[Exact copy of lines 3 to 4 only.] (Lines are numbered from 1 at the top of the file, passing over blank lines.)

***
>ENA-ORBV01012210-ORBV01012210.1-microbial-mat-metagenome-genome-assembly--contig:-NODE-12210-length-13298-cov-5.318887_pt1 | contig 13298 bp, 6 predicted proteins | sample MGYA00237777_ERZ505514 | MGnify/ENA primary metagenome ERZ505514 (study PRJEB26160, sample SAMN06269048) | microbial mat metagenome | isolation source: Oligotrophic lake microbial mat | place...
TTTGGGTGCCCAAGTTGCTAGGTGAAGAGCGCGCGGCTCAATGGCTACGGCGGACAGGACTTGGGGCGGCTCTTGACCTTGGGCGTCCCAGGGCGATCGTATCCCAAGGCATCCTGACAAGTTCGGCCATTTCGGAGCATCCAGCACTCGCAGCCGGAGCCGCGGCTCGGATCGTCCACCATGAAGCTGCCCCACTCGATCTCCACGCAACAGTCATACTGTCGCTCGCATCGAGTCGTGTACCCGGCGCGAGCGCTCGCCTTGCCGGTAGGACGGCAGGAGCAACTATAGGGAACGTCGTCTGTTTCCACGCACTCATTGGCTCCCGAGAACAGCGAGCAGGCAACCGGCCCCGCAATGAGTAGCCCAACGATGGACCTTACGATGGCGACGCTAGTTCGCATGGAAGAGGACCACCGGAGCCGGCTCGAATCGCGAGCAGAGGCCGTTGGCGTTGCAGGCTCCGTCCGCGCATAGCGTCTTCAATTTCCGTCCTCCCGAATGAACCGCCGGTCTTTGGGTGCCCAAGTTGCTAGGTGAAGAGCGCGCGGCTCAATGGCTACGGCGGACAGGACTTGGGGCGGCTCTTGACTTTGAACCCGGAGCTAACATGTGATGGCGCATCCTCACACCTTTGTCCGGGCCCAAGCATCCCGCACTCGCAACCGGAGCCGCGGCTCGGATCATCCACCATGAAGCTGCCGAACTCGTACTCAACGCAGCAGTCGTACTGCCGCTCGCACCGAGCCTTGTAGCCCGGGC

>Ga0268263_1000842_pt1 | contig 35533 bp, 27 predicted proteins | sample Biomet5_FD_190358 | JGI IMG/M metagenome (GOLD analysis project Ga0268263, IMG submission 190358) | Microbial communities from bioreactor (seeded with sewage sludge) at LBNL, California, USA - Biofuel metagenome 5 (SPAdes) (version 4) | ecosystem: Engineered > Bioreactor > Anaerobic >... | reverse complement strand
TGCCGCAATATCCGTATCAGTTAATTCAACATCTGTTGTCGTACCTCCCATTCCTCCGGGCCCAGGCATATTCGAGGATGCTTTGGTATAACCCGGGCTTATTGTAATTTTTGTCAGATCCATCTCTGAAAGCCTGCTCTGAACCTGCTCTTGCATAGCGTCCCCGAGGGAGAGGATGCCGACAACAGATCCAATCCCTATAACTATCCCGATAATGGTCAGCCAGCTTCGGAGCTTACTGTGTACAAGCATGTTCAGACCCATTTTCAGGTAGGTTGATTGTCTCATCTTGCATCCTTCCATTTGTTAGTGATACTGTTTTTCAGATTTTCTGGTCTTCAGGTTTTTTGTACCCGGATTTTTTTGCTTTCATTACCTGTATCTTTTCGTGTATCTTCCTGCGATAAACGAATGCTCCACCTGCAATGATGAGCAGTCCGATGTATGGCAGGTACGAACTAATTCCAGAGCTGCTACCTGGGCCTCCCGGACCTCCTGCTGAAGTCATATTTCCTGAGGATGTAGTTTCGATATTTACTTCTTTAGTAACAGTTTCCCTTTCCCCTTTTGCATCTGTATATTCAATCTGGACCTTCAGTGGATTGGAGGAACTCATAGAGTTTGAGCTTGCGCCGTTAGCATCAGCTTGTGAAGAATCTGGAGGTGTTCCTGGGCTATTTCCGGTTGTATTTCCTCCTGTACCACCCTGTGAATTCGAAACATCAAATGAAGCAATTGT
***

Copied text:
>Ga0268263_1000842_pt1 | contig 35533 bp, 27 predicted proteins | sample Biomet5_FD_190358 | JGI IMG/M metagenome (GOLD analysis project Ga0268263, IMG submission 190358) | Microbial communities from bioreactor (seeded with sewage sludge) at LBNL, California, USA - Biofuel metagenome 5 (SPAdes) (version 4) | ecosystem: Engineered > Bioreactor > Anaerobic >... | reverse complement strand
TGCCGCAATATCCGTATCAGTTAATTCAACATCTGTTGTCGTACCTCCCATTCCTCCGGGCCCAGGCATATTCGAGGATGCTTTGGTATAACCCGGGCTTATTGTAATTTTTGTCAGATCCATCTCTGAAAGCCTGCTCTGAACCTGCTCTTGCATAGCGTCCCCGAGGGAGAGGATGCCGACAACAGATCCAATCCCTATAACTATCCCGATAATGGTCAGCCAGCTTCGGAGCTTACTGTGTACAAGCATGTTCAGACCCATTTTCAGGTAGGTTGATTGTCTCATCTTGCATCCTTCCATTTGTTAGTGATACTGTTTTTCAGATTTTCTGGTCTTCAGGTTTTTTGTACCCGGATTTTTTTGCTTTCATTACCTGTATCTTTTCGTGTATCTTCCTGCGATAAACGAATGCTCCACCTGCAATGATGAGCAGTCCGATGTATGGCAGGTACGAACTAATTCCAGAGCTGCTACCTGGGCCTCCCGGACCTCCTGCTGAAGTCATATTTCCTGAGGATGTAGTTTCGATATTTACTTCTTTAGTAACAGTTTCCCTTTCCCCTTTTGCATCTGTATATTCAATCTGGACCTTCAGTGGATTGGAGGAACTCATAGAGTTTGAGCTTGCGCCGTTAGCATCAGCTTGTGAAGAATCTGGAGGTGTTCCTGGGCTATTTCCGGTTGTATTTCCTCCTGTACCACCCTGTGAATTCGAAACATCAAATGAAGCAATTGT